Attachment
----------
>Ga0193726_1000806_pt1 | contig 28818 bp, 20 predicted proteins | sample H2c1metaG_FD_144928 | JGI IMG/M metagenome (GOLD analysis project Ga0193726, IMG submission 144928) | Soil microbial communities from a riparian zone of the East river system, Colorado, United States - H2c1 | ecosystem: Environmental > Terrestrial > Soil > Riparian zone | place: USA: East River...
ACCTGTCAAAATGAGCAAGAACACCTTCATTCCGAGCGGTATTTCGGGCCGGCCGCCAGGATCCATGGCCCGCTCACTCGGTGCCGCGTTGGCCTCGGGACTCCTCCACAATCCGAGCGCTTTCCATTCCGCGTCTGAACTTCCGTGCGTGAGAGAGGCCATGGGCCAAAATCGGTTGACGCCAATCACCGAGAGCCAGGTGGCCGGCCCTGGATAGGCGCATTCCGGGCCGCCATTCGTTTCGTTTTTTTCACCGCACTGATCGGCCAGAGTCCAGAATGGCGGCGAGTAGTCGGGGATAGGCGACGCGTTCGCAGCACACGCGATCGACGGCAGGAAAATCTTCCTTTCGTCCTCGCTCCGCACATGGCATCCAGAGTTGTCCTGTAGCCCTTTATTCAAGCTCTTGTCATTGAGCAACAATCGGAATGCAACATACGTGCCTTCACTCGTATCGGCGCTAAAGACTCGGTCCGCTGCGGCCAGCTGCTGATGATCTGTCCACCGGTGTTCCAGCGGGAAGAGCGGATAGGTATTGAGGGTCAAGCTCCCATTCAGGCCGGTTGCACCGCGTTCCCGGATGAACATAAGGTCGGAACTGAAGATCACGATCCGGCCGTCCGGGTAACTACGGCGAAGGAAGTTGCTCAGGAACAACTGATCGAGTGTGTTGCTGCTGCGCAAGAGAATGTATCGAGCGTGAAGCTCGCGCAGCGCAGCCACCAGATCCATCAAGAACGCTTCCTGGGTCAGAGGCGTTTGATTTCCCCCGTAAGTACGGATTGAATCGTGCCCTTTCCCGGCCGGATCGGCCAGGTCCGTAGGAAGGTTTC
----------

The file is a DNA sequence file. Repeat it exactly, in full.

>Ga0193726_1000806_pt1 | contig 28818 bp, 20 predicted proteins | sample H2c1metaG_FD_144928 | JGI IMG/M metagenome (GOLD analysis project Ga0193726, IMG submission 144928) | Soil microbial communities from a riparian zone of the East river system, Colorado, United States - H2c1 | ecosystem: Environmental > Terrestrial > Soil > Riparian zone | place: USA: East River...
ACCTGTCAAAATGAGCAAGAACACCTTCATTCCGAGCGGTATTTCGGGCCGGCCGCCAGGATCCATGGCCCGCTCACTCGGTGCCGCGTTGGCCTCGGGACTCCTCCACAATCCGAGCGCTTTCCATTCCGCGTCTGAACTTCCGTGCGTGAGAGAGGCCATGGGCCAAAATCGGTTGACGCCAATCACCGAGAGCCAGGTGGCCGGCCCTGGATAGGCGCATTCCGGGCCGCCATTCGTTTCGTTTTTTTCACCGCACTGATCGGCCAGAGTCCAGAATGGCGGCGAGTAGTCGGGGATAGGCGACGCGTTCGCAGCACACGCGATCGACGGCAGGAAAATCTTCCTTTCGTCCTCGCTCCGCACATGGCATCCAGAGTTGTCCTGTAGCCCTTTATTCAAGCTCTTGTCATTGAGCAACAATCGGAATGCAACATACGTGCCTTCACTCGTATCGGCGCTAAAGACTCGGTCCGCTGCGGCCAGCTGCTGATGATCTGTCCACCGGTGTTCCAGCGGGAAGAGCGGATAGGTATTGAGGGTCAAGCTCCCATTCAGGCCGGTTGCACCGCGTTCCCGGATGAACATAAGGTCGGAACTGAAGATCACGATCCGGCCGTCCGGGTAACTACGGCGAAGGAAGTTGCTCAGGAACAACTGATCGAGTGTGTTGCTGCTGCGCAAGAGAATGTATCGAGCGTGAAGCTCGCGCAGCGCAGCCACCAGATCCATCAAGAACGCTTCCTGGGTCAGAGGCGTTTGATTTCCCCCGTAAGTACGGATTGAATCGTGCCCTTTCCCGGCCGGATCGGCCAGGTCCGTAGGAAGGTTTC